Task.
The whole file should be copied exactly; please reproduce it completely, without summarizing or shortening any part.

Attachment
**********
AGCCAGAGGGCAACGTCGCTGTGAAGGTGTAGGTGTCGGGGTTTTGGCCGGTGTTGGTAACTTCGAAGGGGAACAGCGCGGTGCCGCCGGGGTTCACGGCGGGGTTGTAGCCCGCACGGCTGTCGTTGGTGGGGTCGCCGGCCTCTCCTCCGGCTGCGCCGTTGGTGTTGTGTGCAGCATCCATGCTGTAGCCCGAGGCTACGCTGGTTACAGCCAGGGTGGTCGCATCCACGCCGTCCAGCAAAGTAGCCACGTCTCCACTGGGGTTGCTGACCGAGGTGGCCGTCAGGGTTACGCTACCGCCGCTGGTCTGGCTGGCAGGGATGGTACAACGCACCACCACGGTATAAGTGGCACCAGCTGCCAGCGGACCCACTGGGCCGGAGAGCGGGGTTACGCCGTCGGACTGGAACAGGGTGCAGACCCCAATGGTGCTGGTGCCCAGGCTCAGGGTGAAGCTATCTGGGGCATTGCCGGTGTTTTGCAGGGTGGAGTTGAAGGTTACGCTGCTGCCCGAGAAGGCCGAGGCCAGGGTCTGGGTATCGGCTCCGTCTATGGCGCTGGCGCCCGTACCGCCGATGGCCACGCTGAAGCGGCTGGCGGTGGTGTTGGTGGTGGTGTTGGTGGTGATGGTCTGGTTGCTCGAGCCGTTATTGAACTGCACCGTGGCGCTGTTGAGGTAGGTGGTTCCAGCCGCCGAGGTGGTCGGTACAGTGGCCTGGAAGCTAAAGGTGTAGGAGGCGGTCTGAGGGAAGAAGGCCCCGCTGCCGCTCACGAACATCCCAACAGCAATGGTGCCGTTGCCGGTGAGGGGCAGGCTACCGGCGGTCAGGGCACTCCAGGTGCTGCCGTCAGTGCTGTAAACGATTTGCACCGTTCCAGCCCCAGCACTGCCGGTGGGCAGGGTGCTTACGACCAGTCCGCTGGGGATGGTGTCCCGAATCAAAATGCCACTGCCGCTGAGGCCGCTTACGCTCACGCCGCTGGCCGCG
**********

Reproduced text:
AGCCAGAGGGCAACGTCGCTGTGAAGGTGTAGGTGTCGGGGTTTTGGCCGGTGTTGGTAACTTCGAAGGGGAACAGCGCGGTGCCGCCGGGGTTCACGGCGGGGTTGTAGCCCGCACGGCTGTCGTTGGTGGGGTCGCCGGCCTCTCCTCCGGCTGCGCCGTTGGTGTTGTGTGCAGCATCCATGCTGTAGCCCGAGGCTACGCTGGTTACAGCCAGGGTGGTCGCATCCACGCCGTCCAGCAAAGTAGCCACGTCTCCACTGGGGTTGCTGACCGAGGTGGCCGTCAGGGTTACGCTACCGCCGCTGGTCTGGCTGGCAGGGATGGTACAACGCACCACCACGGTATAAGTGGCACCAGCTGCCAGCGGACCCACTGGGCCGGAGAGCGGGGTTACGCCGTCGGACTGGAACAGGGTGCAGACCCCAATGGTGCTGGTGCCCAGGCTCAGGGTGAAGCTATCTGGGGCATTGCCGGTGTTTTGCAGGGTGGAGTTGAAGGTTACGCTGCTGCCCGAGAAGGCCGAGGCCAGGGTCTGGGTATCGGCTCCGTCTATGGCGCTGGCGCCCGTACCGCCGATGGCCACGCTGAAGCGGCTGGCGGTGGTGTTGGTGGTGGTGTTGGTGGTGATGGTCTGGTTGCTCGAGCCGTTATTGAACTGCACCGTGGCGCTGTTGAGGTAGGTGGTTCCAGCCGCCGAGGTGGTCGGTACAGTGGCCTGGAAGCTAAAGGTGTAGGAGGCGGTCTGAGGGAAGAAGGCCCCGCTGCCGCTCACGAACATCCCAACAGCAATGGTGCCGTTGCCGGTGAGGGGCAGGCTACCGGCGGTCAGGGCACTCCAGGTGCTGCCGTCAGTGCTGTAAACGATTTGCACCGTTCCAGCCCCAGCACTGCCGGTGGGCAGGGTGCTTACGACCAGTCCGCTGGGGATGGTGTCCCGAATCAAAATGCCACTGCCGCTGAGGCCGCTTACGCTCACGCCGCTGGCCGCG